Conservation news

Climate change-induced bleaching decimating Great Barrier Reef

  • In 2016, scientists reported the largest die-off ever on the Great Barrier Reef. 
  • Some 70,000 people depend on the Great Barrier Reef for employment in the tourism industry, and it’s worth about $5 billion annually.
  • The study’s authors report that repeated exposure to higher-than-normal sea temperatures submarines the corals’ chances at recovery. Even corals that survive don’t appear to be more tolerant of extreme temperatures, and high water quality – important for coral regrowth – doesn’t seem to offer much protection against bleaching.

Rising ocean temperatures are bleaching reefs around the world at unprecedented levels, and, with little standing in its way, this coral-killing force is unlikely to relent, according to a new study published today in the journal Nature.

The research examined the effects of three global bleaching events in past 20 years on Australia’s Great Barrier Reef – the largest in the world. They found that parts of the reef have been pummeled by repeated bleaching in 1998, 2002, and 2015-2016 – and further bleaching seems to be happening right now in early 2017. As climate change continues to warm the Earth, not much will hold back this reef-altering tide, according to the findings.

Photo of the Great Barrier Reef near Port Douglas from Greenpeace Australia Pacific, showing damage to the coral. Photo © Brett Monroe Garner / Greenpeace

Higher-than-normal sea temperatures force corals, which are animals, to jettison the algae on which they depend for survival, draining the color from reefs and turning them white. If temperatures remain high, the corals typically die within months.

2016 was the most severe bleaching “by a long way” of the Great Barrier Reef that’s ever been recorded, said Sean Connolly, an ecologist at James Cook University and one of the study’s authors.

About 10 percent of the reef suffered “extreme bleaching” in 1998 and 2002, Connolly told Mongabay. “In 2016, that was almost 50 percent.”

That led to the largest die-off on the Great Barrier Reef in history, scientists reported in November 2016. The northern section was particularly hard-hit, losing 67 percent of its shallow water corals in 2016.

Aerial view of widespread coral bleaching, northern Great Barrier Reef, March 2016. Photo by Terry Hughes, ARC Centre of Excellence for Coral Reef Studies

And there’s little doubt who the culprits are. “That’s us,” Connolly said. Before “detectable climate change,” the bleaching that did occur was usually confined to small areas over shorter time periods, he explained.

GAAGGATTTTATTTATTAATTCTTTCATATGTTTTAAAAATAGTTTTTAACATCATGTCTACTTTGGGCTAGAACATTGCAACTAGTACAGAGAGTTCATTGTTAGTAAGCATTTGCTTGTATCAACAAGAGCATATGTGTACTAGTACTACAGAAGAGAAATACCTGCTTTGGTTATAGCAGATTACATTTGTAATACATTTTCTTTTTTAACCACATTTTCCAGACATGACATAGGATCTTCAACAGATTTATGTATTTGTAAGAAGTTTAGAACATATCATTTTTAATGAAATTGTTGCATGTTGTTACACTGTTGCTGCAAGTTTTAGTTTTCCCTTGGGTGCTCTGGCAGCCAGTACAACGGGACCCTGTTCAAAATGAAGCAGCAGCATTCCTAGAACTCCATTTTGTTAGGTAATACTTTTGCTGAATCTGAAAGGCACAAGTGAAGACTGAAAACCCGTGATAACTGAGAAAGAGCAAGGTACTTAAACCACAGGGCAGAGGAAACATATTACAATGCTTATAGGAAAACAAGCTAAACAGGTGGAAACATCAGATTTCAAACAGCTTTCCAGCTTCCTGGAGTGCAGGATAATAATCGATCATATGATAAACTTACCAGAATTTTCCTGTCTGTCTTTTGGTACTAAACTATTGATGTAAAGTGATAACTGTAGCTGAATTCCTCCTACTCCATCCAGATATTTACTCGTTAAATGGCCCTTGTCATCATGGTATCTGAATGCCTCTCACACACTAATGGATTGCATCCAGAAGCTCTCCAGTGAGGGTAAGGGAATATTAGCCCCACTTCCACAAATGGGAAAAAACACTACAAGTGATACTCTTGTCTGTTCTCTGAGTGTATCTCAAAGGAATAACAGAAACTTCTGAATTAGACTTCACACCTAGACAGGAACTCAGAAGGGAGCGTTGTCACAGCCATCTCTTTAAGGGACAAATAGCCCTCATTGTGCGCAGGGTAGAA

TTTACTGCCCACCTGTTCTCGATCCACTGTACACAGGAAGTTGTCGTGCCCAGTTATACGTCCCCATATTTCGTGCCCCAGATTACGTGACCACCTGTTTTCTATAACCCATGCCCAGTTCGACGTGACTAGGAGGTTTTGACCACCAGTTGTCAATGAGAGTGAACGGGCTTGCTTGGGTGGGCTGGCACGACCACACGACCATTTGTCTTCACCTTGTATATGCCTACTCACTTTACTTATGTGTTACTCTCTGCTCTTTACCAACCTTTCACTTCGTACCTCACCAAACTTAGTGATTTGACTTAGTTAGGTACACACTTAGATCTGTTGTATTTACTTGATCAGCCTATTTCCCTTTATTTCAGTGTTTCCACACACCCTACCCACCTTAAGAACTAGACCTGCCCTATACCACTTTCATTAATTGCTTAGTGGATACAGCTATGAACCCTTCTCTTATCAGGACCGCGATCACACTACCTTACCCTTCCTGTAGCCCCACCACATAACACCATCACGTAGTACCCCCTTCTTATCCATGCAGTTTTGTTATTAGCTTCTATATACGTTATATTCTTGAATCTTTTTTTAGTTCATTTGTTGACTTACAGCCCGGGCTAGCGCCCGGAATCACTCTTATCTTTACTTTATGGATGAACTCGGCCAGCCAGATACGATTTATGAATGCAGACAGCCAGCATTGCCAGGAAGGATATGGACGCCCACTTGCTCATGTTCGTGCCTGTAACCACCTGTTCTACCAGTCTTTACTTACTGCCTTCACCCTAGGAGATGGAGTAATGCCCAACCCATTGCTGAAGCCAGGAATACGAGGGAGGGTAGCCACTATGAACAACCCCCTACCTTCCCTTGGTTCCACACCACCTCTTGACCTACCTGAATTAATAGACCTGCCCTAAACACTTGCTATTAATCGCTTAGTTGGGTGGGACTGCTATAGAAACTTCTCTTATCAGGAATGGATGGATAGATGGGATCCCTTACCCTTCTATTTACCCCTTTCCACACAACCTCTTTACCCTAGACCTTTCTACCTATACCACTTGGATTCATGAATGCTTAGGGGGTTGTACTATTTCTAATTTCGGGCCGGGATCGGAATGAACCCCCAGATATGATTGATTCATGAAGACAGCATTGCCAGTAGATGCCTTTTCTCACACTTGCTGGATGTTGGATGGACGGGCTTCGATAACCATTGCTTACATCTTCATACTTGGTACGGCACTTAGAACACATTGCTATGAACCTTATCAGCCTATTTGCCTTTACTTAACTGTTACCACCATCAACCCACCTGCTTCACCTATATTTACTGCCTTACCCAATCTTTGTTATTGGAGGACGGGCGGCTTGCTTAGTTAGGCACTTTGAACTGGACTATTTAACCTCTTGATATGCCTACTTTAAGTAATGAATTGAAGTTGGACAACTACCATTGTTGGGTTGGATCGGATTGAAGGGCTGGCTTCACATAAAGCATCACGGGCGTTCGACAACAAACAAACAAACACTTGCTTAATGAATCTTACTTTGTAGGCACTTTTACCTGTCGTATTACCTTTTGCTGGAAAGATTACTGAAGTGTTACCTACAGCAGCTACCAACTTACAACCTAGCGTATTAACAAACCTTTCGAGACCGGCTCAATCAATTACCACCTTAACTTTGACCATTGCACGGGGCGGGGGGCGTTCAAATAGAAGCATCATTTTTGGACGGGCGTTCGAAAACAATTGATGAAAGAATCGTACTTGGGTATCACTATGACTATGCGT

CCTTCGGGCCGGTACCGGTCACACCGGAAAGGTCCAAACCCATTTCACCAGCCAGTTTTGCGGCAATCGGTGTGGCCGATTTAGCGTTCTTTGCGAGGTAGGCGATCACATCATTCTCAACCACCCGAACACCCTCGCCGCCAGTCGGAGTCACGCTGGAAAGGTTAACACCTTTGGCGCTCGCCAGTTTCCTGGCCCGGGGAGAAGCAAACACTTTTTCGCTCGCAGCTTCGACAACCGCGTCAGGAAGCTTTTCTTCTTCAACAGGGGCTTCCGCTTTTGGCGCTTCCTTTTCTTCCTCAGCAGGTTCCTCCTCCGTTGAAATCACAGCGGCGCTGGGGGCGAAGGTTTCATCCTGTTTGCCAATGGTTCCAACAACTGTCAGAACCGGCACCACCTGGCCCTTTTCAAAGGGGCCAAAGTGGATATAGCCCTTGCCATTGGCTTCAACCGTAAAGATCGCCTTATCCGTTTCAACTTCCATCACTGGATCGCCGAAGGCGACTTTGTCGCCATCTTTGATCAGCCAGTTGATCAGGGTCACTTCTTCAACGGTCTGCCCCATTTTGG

Only the human-induced warming of the planet, and by extension the increase in sea temperatures, could cause “significant bleaching on the scale of an entire reef system, much less significant bleaching all over the globe,” he said.

On Friday, the environmental NGO Greenpeace released new photographs of Australia’s Great Barrier Reef  by conservation photographer and marine biologist Brett Monroe Garner that catalog the extensive bleaching of large stretches of the world’s largest living structure.

“I’ve been photographing this area of the reef for several years now and what we’re seeing is unprecedented,” Garner said in a statement.

“Just a few months ago, these corals were full of [color] and life,” Garner added. “Now, everywhere you look is white.”

Corals can recover, Connolly said, but it takes time. Even the fastest-growing species need 10-15 years to grow back. But if that resurgence is cut short by more bleaching, it could fundamentally change the composition of the reef and the ecosystem it anchors.

Bleached coral near Port Douglas. Photo © Brett Monroe Garner / Greenpeace

“You’re looking at an ecosystem that is going to provide less and less of the goods and services that we count on,” he said, pointing to the example of fisheries. Reefs provide critical habitat for young coral trout (Plectropomus leopardus), he said. When corals die, fewer of these fish survive to adulthood.

Additionally, around 70,000 people working in tourism depend on the Great Barrier Reef for employment. and it’s worth about $5 billion annually.

Connolly and his colleagues looked at possible protections or adaptations that might safeguard at least parts of the reef. But they “found no evidence” to support the hypothesis that corals that survive heat shocks would be more robust from future bleaching.

Even high-quality water doesn’t seem to buffer the reef against the bleaching effects of warmer seas. “That doesn’t mean that water quality’s not important,” he said. Reefs in poor quality water are often clogged with seaweed, which can stymy corals’ recovery. But again, the corals need time to rebuild.

“The corals aren’t getting the chance to bounce back from last year’s bleaching event,” Garner said. “If this is the new normal, we’re in trouble.”

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